ERIC Number: ED191305
Record Type: RIE
Publication Date: 1980
Reference Count: N/A
Toward an Articulated Curriculum.
Lafayette, Robert C.
A close examination of two scenarios, one optimistic and the other pessimistic, reveals that the future of foreign language teaching in the United States is very much in the hands of the profession. Even if an external factor such as inflation does become serious, the profession must show unity and demonstrate its ability to realize optimistic predictions regarding program development, increased enrollment, integration of instruction with national needs, and institutional policies reflective of the perceived importance of language study. One of the most significant traits of professional unity is an articulated curriculum that must demonstrate the following strengths: (1) internal strength achieved through the articulation of objectives, learning activities, and end-of-course tests; (2) sequential strength achieved through the use of minimum competencies to articulate the movement of students from one level to another; and (3) external strength achieved through cooperative articulation with the other components of basic education. This articulated curriculum will not only act as a deterrent to possible negative forces, but also will increase significantly the potential for the future. (Author/JB)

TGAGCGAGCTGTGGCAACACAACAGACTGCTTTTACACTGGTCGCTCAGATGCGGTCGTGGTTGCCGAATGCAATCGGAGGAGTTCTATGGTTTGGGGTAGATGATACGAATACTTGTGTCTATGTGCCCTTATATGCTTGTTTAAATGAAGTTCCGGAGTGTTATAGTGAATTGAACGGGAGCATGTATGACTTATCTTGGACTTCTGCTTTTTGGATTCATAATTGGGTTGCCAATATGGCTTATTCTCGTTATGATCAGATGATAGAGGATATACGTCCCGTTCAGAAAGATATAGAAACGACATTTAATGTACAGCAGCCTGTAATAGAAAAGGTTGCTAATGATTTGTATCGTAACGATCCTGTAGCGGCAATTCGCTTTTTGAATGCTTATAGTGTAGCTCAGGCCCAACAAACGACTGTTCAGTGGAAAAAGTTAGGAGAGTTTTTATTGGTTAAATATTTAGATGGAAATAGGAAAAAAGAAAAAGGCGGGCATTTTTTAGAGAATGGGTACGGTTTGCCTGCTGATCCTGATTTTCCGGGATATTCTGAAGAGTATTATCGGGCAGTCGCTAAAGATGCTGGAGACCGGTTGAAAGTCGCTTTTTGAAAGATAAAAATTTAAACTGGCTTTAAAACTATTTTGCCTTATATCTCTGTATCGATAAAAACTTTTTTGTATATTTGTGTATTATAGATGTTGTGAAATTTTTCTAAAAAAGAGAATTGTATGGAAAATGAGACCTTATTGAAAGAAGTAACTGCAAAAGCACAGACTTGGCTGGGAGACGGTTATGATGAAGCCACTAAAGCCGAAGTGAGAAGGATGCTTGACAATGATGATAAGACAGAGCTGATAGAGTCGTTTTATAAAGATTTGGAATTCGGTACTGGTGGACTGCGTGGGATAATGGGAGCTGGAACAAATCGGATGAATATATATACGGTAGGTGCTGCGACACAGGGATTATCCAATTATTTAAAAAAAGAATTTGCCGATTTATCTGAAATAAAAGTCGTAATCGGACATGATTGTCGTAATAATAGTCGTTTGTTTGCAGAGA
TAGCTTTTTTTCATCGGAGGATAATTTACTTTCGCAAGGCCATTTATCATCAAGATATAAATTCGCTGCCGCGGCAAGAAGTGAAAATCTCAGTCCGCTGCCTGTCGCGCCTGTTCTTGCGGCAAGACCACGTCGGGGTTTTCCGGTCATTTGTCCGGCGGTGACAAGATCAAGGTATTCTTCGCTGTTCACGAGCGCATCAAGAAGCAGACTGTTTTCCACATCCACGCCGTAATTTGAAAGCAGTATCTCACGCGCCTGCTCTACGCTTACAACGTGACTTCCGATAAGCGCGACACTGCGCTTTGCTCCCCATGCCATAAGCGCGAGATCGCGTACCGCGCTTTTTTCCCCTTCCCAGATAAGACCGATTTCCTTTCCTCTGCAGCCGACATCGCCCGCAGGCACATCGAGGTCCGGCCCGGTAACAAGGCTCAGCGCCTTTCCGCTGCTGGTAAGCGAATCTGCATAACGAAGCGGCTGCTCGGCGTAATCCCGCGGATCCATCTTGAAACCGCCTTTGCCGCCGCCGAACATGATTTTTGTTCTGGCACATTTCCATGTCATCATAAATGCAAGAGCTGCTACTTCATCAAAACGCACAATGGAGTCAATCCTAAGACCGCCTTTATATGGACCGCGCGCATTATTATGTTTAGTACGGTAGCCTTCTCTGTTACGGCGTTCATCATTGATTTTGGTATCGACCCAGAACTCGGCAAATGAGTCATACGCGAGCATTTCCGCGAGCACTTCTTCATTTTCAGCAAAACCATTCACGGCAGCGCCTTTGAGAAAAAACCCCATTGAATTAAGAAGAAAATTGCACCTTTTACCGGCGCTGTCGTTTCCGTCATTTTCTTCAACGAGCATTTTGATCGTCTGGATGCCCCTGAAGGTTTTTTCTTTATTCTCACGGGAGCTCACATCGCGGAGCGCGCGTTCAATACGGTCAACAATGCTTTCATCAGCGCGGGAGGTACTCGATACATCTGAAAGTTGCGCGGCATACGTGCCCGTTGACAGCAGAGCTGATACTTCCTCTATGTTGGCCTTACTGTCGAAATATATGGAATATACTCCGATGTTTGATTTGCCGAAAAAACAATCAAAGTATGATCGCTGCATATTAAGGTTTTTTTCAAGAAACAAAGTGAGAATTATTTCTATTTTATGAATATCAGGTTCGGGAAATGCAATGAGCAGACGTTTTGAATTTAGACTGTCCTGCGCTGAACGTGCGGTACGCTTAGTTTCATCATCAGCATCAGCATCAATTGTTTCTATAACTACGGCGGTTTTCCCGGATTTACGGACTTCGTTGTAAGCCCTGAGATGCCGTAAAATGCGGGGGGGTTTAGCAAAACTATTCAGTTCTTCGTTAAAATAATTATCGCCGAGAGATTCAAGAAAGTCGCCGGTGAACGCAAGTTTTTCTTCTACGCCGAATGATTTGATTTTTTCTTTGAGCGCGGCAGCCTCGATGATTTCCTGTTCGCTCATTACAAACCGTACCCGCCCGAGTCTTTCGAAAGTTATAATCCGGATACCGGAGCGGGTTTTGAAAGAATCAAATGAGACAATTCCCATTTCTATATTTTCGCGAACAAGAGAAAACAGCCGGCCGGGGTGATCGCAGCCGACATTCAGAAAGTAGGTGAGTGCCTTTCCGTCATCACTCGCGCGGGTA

Descriptors: Articulation (Education), Curriculum Development, Educational Planning, Prediction, Second Language Instruction, Teacher Role
Not available separately. See FL 011 610.
Publication Type: Opinion Papers; Speeches/Meeting Papers
Education Level: N/A
Authoring Institution: N/A
Note: Paper presented at the Northeast Conference on the Teaching of Foreign Languages (New York, NY, April 17-19, 1980).